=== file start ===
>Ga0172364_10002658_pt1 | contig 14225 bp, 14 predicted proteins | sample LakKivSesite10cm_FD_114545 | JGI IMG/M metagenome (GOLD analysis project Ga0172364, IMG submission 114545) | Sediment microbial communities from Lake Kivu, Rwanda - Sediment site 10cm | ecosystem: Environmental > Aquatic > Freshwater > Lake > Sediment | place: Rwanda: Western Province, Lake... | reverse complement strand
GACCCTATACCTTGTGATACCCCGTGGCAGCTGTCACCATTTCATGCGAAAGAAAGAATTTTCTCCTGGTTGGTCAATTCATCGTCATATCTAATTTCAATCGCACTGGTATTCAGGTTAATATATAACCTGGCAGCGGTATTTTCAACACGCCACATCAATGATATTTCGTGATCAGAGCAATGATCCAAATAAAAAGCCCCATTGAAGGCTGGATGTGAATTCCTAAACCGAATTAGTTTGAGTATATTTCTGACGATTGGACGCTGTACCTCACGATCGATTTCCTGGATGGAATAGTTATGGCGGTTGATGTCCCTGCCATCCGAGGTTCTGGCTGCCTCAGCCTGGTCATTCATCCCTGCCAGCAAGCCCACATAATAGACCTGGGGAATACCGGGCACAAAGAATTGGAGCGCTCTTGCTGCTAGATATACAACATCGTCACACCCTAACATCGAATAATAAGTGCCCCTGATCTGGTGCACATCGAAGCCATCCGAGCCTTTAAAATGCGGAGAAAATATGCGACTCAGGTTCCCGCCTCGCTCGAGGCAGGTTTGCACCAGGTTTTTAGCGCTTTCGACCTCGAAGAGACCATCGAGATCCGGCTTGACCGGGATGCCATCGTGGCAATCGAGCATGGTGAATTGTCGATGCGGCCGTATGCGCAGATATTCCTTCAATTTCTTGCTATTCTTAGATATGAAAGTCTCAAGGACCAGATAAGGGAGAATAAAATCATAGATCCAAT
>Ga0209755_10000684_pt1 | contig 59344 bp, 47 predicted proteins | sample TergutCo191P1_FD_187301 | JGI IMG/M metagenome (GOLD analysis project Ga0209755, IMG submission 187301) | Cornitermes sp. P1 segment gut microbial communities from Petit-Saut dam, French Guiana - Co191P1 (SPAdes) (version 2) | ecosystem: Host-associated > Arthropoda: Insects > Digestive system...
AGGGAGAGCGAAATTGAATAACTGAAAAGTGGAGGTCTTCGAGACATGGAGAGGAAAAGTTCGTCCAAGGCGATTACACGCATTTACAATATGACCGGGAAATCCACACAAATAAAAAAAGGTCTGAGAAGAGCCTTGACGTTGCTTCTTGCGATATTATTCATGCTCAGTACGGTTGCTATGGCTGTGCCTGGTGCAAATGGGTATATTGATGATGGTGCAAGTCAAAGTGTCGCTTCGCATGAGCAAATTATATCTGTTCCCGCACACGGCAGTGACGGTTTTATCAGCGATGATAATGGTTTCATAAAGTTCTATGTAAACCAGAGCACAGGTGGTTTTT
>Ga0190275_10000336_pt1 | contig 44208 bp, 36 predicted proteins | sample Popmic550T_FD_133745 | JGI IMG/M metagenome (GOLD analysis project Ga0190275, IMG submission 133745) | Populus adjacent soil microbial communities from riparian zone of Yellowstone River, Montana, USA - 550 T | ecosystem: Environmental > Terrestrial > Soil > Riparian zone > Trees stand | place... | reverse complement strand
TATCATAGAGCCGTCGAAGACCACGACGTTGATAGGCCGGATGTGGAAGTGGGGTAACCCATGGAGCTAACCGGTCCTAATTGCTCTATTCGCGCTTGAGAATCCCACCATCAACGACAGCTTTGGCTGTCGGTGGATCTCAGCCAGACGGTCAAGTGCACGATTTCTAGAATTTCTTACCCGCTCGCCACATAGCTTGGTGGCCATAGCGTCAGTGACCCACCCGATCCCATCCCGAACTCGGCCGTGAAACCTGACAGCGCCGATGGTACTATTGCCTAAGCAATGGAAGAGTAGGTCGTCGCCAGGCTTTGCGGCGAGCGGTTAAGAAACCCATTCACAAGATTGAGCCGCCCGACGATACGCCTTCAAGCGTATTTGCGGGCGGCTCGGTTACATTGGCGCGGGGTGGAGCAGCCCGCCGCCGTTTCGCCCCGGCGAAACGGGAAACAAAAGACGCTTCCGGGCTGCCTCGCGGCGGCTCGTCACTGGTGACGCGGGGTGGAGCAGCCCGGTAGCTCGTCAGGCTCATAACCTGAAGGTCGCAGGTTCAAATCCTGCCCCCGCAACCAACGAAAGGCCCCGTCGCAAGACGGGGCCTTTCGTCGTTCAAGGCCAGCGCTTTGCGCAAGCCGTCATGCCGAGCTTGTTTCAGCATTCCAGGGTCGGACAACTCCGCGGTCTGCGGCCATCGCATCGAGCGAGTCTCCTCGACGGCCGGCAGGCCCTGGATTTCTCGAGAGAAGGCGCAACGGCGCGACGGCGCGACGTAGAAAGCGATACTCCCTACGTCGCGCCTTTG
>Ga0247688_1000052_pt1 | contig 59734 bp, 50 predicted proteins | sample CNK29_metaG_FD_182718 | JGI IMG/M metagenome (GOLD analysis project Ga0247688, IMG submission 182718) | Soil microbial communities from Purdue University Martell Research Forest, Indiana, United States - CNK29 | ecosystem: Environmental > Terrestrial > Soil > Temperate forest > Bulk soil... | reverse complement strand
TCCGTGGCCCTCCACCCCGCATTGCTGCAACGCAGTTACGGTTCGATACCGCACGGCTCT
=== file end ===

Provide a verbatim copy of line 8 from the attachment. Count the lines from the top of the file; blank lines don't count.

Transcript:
TCCGTGGCCCTCCACCCCGCATTGCTGCAACGCAGTTACGGTTCGATACCGCACGGCTCT